Mexico minimum wage debate highlights deepening inequality


The news that Mexico is planning to increase its minimum wage may have attracted positive attention internationally, but in Mexico the debate is more nuanced.

When the Mayor of Mexico City, Miguel Mancera, submitted a proposal to the federal government to increase the minimum wage paid to more than US$6 starting on January 2015, it sparked a national discussion about the need to do the same all over Mexico.

Despite being one of the economic powerhouses of Latin America, Mexico has one of the lowest minimum wages in the region at 67 pesos, or around US$5 per day.

In comparison, the US is proposing to raise the minimum wage from US$7.25 to US$10.10 while in a referendum last May, Switzerland rejected the imposition of a US$25 per hour minimum wage.

In Mexico, some 6.5 million workers, or 14 per cent of the workforce, are said to earn at least one type of minimum wage (the Mexican system categorises 59 different types of work, each of which has specific salary levels).

But the planned increase has been criticised for failing to include earners who receive more than the minimum but not nearly enough to afford the cost of living.

They also say that the measure only serves to highlight the disparity between the luxurious lifestyles enjoyed by the country’s elite versus the 45 per cent of Mexicans living below the poverty line.

“We aren’t talking about a general increase in wages. This proposal is quite constrained and will not have a significant impact, as it applies only to workers who earn one minimum wage. The rest wouldn’t benefit from it,” Hector de la Cueva, a researcher at Center for Labour Research and Trade Union Advisory (CILAS) told Equal Times.

Today, 4.43 million Mexicans earn one minimum wage while 2.12 million earn between three to five minimum wages in order to meet their household requirements.

Government services and fines are indexed to the minimum wage; therefore, the first step will be to unlink them and create a new set of indicators.

Article 123 of the Mexican Constitution says that a worker’s salary should be enough for a household to meet its food and leisure requirements. But since 1976, Mexican salaries have depreciated 71 per cent.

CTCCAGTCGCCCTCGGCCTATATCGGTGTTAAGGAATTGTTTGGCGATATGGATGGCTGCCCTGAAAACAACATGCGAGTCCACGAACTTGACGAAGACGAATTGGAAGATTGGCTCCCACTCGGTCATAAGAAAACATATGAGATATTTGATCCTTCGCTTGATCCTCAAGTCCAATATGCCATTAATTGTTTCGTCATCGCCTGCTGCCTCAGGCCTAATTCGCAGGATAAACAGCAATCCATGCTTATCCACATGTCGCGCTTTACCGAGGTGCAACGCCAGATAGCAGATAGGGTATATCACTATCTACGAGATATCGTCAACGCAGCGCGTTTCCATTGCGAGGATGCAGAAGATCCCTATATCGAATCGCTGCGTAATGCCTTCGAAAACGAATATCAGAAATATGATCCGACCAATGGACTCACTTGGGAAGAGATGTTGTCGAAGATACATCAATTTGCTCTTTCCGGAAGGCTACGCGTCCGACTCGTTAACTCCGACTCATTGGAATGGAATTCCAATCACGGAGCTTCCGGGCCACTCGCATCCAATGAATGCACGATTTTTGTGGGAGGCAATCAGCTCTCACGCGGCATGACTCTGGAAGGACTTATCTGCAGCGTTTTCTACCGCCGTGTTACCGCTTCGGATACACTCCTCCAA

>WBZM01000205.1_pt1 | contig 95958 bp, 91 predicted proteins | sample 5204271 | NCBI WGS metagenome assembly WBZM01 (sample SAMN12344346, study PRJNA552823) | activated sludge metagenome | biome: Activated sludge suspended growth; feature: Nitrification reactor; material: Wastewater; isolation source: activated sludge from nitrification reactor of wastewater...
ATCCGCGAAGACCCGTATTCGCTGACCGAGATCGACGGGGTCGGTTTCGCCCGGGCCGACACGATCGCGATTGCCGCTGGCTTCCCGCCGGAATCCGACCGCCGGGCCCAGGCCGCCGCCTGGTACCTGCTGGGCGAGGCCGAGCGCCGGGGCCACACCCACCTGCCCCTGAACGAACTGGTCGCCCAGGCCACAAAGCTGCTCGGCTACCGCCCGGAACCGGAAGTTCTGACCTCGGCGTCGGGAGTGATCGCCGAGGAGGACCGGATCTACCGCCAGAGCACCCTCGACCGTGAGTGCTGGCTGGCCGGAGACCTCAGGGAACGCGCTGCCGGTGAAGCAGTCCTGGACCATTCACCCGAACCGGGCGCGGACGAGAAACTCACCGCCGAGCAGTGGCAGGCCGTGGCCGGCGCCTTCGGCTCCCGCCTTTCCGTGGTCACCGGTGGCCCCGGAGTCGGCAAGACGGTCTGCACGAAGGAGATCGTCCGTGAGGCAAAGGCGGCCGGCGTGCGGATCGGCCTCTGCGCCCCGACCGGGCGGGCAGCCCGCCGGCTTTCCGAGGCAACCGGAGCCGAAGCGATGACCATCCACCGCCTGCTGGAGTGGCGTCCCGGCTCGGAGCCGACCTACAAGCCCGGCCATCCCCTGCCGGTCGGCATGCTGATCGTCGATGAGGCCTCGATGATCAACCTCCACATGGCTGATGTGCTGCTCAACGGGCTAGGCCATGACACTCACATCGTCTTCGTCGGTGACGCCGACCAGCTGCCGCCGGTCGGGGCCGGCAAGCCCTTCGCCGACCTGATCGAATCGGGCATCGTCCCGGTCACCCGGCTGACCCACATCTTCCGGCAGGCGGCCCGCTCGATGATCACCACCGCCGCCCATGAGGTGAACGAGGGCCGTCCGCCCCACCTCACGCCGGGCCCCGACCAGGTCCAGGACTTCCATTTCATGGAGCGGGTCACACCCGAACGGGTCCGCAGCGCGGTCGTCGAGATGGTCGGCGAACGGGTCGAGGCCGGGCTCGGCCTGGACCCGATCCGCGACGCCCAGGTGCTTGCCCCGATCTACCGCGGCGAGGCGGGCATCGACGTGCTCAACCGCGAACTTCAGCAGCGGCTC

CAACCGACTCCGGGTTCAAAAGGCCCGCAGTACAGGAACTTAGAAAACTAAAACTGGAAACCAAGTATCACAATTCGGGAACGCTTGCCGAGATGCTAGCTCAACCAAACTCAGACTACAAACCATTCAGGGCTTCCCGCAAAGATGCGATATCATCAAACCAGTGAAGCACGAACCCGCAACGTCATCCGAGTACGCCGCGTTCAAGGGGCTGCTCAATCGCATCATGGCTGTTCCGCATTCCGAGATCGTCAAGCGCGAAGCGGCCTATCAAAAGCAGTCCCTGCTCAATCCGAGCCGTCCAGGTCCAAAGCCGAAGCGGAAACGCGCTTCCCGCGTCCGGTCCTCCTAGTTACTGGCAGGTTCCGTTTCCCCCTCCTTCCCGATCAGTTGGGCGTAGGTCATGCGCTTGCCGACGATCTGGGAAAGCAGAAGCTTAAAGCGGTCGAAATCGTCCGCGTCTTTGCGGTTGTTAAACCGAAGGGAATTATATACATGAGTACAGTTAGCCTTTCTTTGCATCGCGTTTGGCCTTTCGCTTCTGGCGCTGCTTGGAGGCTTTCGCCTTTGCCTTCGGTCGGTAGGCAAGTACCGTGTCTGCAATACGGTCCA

More than 10 million workers –19 per cent of the Mexican workforce – cannot afford to buy all 40 of the staples comprised in the recommended household food basket, as their income is less than two minimum daily incomes required – or US$14 – according to the Centre for Multidisciplinary Analysis at the Autonomous National University of Mexico (UNAM).

“It is possible to make up for lost earnings with the wage increase, but this action has to be accompanied by other long-term policies related to, for example, food production,” David Lozano, professor of economics at UNAM, told Equal Times.

Mexico is one of the most unequal nations in Latin America.

Out of a total population of 118 million, some 52 million people live in poverty.

Meanwhile, Mexico is home to an ever-growing number of millionaires and 16 billionaires, not to mention the world’s richest man, Carlos Slim.

The 2014 “Billionaire Census” published by the consultancy firm Wealth-X and the Swiss bank UBS, estimates that the number of millionaires in Mexico jumped from 22 to 27 in the last year, with aggregate assets valued at US$169 billion – that’s US$32 billion more than the previous year.

De la Cueva suggests that the wage increase cannot be isolated from a broader debate about employment, particularly in the face of declining job opportunities and an informal sector that involves approximately 60 per cent of all Mexican workers in some form or another.

“There is more uncertainty with regards to benefits, social security, and stability. Wages keep declining and employment opportunities are more precarious, and yet the number of millionaires keeps increasing in a country that is polarized between a segment that captures the wealth and a large impoverished underclass. This contrast is brutal,” he asserted.

In Lozano’s point of view, employment ought to be treated as a component of economic policy, as “formal employment involves access to social security, for example, and depends on its sustainability on the long run”.